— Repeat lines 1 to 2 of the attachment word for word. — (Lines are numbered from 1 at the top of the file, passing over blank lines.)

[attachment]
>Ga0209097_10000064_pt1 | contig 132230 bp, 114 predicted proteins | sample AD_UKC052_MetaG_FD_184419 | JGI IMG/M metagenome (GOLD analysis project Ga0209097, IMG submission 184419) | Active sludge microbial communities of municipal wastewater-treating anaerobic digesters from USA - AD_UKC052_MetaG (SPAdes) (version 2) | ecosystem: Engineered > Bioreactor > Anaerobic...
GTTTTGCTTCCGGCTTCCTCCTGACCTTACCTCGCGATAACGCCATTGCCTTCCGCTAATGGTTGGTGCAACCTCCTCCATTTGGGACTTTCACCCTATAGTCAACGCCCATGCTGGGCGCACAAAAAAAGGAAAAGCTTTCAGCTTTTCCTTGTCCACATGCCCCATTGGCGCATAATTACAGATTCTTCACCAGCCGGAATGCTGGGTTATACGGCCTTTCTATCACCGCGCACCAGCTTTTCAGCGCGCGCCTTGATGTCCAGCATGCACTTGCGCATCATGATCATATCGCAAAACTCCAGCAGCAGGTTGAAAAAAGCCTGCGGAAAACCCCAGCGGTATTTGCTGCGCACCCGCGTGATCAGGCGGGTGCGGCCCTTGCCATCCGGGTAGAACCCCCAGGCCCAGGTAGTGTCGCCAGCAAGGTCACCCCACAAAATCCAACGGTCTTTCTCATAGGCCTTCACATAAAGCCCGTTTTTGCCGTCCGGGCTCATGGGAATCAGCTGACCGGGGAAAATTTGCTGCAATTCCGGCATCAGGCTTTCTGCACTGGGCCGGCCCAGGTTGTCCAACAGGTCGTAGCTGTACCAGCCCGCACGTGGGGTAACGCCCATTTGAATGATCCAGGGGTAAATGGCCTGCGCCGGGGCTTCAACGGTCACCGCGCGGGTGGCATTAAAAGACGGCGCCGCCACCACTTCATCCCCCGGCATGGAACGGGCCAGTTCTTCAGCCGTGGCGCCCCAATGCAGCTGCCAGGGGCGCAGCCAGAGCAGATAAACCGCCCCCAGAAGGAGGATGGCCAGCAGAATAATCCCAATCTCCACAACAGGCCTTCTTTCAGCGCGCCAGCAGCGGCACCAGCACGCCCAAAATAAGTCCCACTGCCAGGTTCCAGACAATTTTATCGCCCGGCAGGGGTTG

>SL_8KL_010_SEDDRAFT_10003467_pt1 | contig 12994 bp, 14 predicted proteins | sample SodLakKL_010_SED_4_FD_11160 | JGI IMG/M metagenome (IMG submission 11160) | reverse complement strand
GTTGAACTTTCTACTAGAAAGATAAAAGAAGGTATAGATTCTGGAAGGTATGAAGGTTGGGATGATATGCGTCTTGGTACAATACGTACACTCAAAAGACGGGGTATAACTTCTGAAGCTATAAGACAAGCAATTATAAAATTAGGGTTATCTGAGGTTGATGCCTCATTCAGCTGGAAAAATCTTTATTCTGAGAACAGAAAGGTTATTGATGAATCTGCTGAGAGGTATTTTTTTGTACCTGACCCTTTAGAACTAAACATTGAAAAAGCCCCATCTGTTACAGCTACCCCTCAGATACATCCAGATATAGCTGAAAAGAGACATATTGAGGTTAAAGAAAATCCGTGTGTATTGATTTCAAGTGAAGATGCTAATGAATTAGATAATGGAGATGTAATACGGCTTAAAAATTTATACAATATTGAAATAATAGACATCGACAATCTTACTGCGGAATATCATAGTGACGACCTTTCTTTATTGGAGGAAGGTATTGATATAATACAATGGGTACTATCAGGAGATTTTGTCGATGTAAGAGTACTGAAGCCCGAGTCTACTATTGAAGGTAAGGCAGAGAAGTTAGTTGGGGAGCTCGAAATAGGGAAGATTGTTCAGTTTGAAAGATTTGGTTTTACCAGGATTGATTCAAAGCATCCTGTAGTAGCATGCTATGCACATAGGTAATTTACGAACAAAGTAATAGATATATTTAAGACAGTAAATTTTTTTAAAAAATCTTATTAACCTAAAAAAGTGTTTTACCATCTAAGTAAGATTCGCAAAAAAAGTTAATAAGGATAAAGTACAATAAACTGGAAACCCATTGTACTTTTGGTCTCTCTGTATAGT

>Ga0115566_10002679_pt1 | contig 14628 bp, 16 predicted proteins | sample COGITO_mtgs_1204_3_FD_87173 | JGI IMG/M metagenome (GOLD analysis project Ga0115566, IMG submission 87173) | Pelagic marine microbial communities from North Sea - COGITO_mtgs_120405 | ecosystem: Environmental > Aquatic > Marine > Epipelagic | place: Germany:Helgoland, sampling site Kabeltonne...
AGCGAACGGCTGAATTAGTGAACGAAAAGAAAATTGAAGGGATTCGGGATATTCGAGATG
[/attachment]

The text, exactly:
>Ga0209097_10000064_pt1 | contig 132230 bp, 114 predicted proteins | sample AD_UKC052_MetaG_FD_184419 | JGI IMG/M metagenome (GOLD analysis project Ga0209097, IMG submission 184419) | Active sludge microbial communities of municipal wastewater-treating anaerobic digesters from USA - AD_UKC052_MetaG (SPAdes) (version 2) | ecosystem: Engineered > Bioreactor > Anaerobic...
GTTTTGCTTCCGGCTTCCTCCTGACCTTACCTCGCGATAACGCCATTGCCTTCCGCTAATGGTTGGTGCAACCTCCTCCATTTGGGACTTTCACCCTATAGTCAACGCCCATGCTGGGCGCACAAAAAAAGGAAAAGCTTTCAGCTTTTCCTTGTCCACATGCCCCATTGGCGCATAATTACAGATTCTTCACCAGCCGGAATGCTGGGTTATACGGCCTTTCTATCACCGCGCACCAGCTTTTCAGCGCGCGCCTTGATGTCCAGCATGCACTTGCGCATCATGATCATATCGCAAAACTCCAGCAGCAGGTTGAAAAAAGCCTGCGGAAAACCCCAGCGGTATTTGCTGCGCACCCGCGTGATCAGGCGGGTGCGGCCCTTGCCATCCGGGTAGAACCCCCAGGCCCAGGTAGTGTCGCCAGCAAGGTCACCCCACAAAATCCAACGGTCTTTCTCATAGGCCTTCACATAAAGCCCGTTTTTGCCGTCCGGGCTCATGGGAATCAGCTGACCGGGGAAAATTTGCTGCAATTCCGGCATCAGGCTTTCTGCACTGGGCCGGCCCAGGTTGTCCAACAGGTCGTAGCTGTACCAGCCCGCACGTGGGGTAACGCCCATTTGAATGATCCAGGGGTAAATGGCCTGCGCCGGGGCTTCAACGGTCACCGCGCGGGTGGCATTAAAAGACGGCGCCGCCACCACTTCATCCCCCGGCATGGAACGGGCCAGTTCTTCAGCCGTGGCGCCCCAATGCAGCTGCCAGGGGCGCAGCCAGAGCAGATAAACCGCCCCCAGAAGGAGGATGGCCAGCAGAATAATCCCAATCTCCACAACAGGCCTTCTTTCAGCGCGCCAGCAGCGGCACCAGCACGCCCAAAATAAGTCCCACTGCCAGGTTCCAGACAATTTTATCGCCCGGCAGGGGTTG